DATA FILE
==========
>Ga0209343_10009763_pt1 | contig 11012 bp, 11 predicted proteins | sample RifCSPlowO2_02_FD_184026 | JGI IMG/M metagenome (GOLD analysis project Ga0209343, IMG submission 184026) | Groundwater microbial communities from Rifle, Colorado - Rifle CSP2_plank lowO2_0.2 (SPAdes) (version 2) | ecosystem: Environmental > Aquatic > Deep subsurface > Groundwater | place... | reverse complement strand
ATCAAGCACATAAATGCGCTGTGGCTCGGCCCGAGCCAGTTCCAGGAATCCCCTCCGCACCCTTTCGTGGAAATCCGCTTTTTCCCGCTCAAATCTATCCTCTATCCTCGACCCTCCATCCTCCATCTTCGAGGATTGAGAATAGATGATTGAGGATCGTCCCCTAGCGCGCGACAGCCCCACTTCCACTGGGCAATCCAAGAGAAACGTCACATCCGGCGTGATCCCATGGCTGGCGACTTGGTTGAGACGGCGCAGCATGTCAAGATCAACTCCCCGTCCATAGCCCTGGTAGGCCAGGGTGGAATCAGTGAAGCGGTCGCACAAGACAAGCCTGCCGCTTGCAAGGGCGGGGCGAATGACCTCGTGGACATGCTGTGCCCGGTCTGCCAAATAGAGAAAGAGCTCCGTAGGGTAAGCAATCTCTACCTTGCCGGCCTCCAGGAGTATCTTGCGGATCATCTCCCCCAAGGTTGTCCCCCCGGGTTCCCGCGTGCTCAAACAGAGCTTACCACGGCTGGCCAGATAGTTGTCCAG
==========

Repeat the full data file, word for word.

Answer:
>Ga0209343_10009763_pt1 | contig 11012 bp, 11 predicted proteins | sample RifCSPlowO2_02_FD_184026 | JGI IMG/M metagenome (GOLD analysis project Ga0209343, IMG submission 184026) | Groundwater microbial communities from Rifle, Colorado - Rifle CSP2_plank lowO2_0.2 (SPAdes) (version 2) | ecosystem: Environmental > Aquatic > Deep subsurface > Groundwater | place... | reverse complement strand
ATCAAGCACATAAATGCGCTGTGGCTCGGCCCGAGCCAGTTCCAGGAATCCCCTCCGCACCCTTTCGTGGAAATCCGCTTTTTCCCGCTCAAATCTATCCTCTATCCTCGACCCTCCATCCTCCATCTTCGAGGATTGAGAATAGATGATTGAGGATCGTCCCCTAGCGCGCGACAGCCCCACTTCCACTGGGCAATCCAAGAGAAACGTCACATCCGGCGTGATCCCATGGCTGGCGACTTGGTTGAGACGGCGCAGCATGTCAAGATCAACTCCCCGTCCATAGCCCTGGTAGGCCAGGGTGGAATCAGTGAAGCGGTCGCACAAGACAAGCCTGCCGCTTGCAAGGGCGGGGCGAATGACCTCGTGGACATGCTGTGCCCGGTCTGCCAAATAGAGAAAGAGCTCCGTAGGGTAAGCAATCTCTACCTTGCCGGCCTCCAGGAGTATCTTGCGGATCATCTCCCCCAAGGTTGTCCCCCCGGGTTCCCGCGTGCTCAAACAGAGCTTACCACGGCTGGCCAGATAGTTGTCCAG